The codes have changed on this in the fairly recent past.
In 2000, International Reseditial Code (IRC) had this section.
R702.4.2 Gypsum backer. Gypsum board utilized as the base or backer board for adhesive application of ceramic tile or other
nonabsorbent finish material shall conform with ASTM C 630 or C 1178.
Water–resistant gypsum backing board shall be permitted to be used on
ceilings where framing spacing does not exceed 12 inches (305 mm) on
center for ½ inch thick (12.7 mm) or 16 inches (406 mm) for
5/8–inch–thick (15.9 mm) gypsum board. All cut or exposed edges,
including those at wall intersections, shall be sealed as recommended
by the manufacturer.
In 2003 the IRC added this section.
R702.4.3 Limitations. Water-resistant gypsum backing board shall not be used in the following locations:
1. Over a vapor retarder in a shower or bathtub compartment.
2. Where there will be direct exposure to water, or in areas subject to continuous high humidity.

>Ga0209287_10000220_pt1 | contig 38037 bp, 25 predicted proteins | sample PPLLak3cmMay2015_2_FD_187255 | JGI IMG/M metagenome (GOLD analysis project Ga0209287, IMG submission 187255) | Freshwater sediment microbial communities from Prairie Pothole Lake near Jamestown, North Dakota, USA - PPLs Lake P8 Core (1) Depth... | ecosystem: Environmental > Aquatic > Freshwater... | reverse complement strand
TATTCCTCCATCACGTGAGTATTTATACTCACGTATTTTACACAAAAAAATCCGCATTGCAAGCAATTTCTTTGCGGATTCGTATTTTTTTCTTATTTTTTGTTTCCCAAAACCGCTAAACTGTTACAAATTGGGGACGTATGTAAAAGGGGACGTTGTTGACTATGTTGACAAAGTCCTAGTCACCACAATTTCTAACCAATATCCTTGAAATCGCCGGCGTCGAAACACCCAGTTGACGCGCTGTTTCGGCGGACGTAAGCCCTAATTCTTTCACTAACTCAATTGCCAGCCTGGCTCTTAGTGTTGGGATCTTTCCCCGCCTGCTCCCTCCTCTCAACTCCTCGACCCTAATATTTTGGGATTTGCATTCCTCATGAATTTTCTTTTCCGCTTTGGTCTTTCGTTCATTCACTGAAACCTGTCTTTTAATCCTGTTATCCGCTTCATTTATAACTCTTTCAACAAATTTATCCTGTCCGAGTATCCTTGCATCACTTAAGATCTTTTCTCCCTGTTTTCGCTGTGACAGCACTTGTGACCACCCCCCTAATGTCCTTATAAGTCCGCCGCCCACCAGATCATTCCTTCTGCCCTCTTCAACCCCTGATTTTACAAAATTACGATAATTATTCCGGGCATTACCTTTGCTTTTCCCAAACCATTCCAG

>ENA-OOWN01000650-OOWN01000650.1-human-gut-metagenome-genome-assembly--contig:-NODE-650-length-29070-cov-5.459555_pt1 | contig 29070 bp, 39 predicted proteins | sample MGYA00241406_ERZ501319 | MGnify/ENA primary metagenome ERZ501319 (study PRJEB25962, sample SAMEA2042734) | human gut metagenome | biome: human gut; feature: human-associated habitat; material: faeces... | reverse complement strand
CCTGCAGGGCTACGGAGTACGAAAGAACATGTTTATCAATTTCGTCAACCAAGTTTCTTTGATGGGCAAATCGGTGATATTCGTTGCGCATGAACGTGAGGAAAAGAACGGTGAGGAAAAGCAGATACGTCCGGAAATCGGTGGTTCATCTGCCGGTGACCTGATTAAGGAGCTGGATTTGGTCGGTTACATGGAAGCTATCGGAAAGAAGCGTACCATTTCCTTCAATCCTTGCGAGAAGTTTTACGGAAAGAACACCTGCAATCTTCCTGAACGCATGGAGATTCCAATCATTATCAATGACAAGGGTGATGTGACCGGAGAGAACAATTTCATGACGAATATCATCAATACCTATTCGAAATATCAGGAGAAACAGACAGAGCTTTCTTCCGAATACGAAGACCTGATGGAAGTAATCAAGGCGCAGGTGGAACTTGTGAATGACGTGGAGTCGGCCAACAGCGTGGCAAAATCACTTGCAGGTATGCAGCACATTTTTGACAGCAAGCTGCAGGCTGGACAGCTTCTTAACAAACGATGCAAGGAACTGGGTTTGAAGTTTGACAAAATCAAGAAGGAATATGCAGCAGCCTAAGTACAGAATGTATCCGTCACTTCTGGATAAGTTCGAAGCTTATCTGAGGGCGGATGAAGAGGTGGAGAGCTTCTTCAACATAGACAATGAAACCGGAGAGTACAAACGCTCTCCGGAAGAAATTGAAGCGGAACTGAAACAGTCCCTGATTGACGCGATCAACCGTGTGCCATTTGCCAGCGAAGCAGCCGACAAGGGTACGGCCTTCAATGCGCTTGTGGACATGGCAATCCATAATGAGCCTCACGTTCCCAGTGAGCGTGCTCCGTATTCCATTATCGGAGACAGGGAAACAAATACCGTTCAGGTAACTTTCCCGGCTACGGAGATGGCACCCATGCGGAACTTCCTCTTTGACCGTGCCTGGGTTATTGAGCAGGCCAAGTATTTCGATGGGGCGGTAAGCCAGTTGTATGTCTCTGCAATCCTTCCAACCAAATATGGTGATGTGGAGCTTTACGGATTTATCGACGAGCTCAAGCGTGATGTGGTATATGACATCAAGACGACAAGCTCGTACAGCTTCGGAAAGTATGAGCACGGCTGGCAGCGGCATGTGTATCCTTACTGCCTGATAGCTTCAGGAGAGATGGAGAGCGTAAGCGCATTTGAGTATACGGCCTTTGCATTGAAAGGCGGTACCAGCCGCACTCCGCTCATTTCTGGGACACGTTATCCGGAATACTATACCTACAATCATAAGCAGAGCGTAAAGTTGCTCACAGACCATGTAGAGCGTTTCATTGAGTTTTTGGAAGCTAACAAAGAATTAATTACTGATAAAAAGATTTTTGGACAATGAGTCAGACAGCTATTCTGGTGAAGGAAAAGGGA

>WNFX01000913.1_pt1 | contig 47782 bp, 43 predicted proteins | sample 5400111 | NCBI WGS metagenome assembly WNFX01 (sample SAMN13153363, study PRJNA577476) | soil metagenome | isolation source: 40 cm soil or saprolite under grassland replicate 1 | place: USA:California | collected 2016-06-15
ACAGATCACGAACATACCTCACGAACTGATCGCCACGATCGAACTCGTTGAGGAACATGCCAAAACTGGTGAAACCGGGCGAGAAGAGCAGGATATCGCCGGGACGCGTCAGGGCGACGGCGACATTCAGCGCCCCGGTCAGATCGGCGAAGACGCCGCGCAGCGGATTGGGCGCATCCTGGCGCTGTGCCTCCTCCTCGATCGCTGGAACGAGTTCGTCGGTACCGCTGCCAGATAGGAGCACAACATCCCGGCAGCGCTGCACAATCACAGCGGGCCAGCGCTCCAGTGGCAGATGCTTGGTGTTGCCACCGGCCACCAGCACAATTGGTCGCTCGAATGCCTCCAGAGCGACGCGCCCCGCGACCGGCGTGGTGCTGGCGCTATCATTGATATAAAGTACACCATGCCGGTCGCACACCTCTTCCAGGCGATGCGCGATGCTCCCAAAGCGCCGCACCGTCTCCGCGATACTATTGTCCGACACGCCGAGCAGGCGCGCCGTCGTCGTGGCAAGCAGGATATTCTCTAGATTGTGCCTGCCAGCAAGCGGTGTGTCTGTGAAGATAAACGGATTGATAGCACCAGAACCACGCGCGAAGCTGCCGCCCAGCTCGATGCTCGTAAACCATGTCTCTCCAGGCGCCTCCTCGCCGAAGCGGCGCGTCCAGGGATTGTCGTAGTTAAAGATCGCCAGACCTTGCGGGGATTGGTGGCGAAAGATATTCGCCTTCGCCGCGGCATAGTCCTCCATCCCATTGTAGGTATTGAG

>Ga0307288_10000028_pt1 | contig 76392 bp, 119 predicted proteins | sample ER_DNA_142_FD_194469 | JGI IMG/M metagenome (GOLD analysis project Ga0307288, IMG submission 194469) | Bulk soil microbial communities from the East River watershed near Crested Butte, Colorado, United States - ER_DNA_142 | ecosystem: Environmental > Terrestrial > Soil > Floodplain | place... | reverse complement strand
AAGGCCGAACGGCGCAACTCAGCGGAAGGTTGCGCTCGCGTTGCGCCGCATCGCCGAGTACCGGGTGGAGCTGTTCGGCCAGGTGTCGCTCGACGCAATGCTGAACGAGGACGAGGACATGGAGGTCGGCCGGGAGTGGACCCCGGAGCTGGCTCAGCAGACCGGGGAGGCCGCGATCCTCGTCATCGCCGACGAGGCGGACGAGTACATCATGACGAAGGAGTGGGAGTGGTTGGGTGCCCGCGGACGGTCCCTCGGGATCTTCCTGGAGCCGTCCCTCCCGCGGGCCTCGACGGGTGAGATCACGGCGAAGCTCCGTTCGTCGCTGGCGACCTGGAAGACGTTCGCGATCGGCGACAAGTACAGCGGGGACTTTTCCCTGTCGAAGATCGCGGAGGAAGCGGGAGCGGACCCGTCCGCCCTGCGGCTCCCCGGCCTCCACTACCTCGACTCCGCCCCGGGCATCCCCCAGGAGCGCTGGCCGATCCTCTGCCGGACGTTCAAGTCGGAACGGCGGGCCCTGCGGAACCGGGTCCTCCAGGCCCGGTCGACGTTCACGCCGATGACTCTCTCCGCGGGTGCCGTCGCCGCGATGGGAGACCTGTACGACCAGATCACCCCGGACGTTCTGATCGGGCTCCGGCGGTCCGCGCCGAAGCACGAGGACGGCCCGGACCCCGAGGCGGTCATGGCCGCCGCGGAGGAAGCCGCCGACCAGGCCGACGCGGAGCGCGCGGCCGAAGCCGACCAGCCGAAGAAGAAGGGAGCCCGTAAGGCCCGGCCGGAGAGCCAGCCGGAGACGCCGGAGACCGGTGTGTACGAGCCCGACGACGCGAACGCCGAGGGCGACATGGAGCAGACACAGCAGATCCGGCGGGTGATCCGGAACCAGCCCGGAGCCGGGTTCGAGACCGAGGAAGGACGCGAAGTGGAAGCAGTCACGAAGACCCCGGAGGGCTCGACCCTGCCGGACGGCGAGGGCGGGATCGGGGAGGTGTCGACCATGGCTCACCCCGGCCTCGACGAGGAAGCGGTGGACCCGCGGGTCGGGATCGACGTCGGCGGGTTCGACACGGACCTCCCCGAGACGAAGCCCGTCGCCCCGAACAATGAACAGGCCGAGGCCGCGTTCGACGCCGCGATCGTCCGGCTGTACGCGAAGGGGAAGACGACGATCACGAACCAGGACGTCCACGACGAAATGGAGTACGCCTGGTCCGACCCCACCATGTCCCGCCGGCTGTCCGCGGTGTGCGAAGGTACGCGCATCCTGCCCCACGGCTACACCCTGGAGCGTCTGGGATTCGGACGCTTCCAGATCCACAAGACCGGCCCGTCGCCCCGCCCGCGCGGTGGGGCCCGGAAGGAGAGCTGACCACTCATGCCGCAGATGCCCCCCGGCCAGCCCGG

In 2006, section 702.4.2 was changed and 702.4.3 was removed.
R702.4.2 Fiber-cement, fiber-mat reinforced cement, glass mat gypsum backers and fiber-reinforced gypsum backers. Fiber-cement, fiber-mat
reinforced cement, glass mat gypsum backers or fiber-reinforced gypsum
backers in compliance with ASTM C 1288, C 1325, C 1178 or C 1278,
respectively, and installed in accordance with manufacturers'
recommendations shall be used as backers for wall tile in tub and
shower areas and wall panels in shower areas.
So what does all this mean?
It means "Greenboard" can still be used in bathrooms (and other areas), it just cannot be used as a backer for tile in a shower or tub surround. It can be used in areas not subject to direct water exposure (tub/shower surround), and areas of noncontinuous high humidity (bathrooms).
So, can you use "Greenboard"? Probably. It was done that way from the time "Greenboard" was introduced, until IRC 2003 was adopted.
Should you use "Greenboard"? Probably not (unless that is the only option available to you). Even if your area does not follow International Residential Codes, the IRC can be used as a fairly good set of best practices.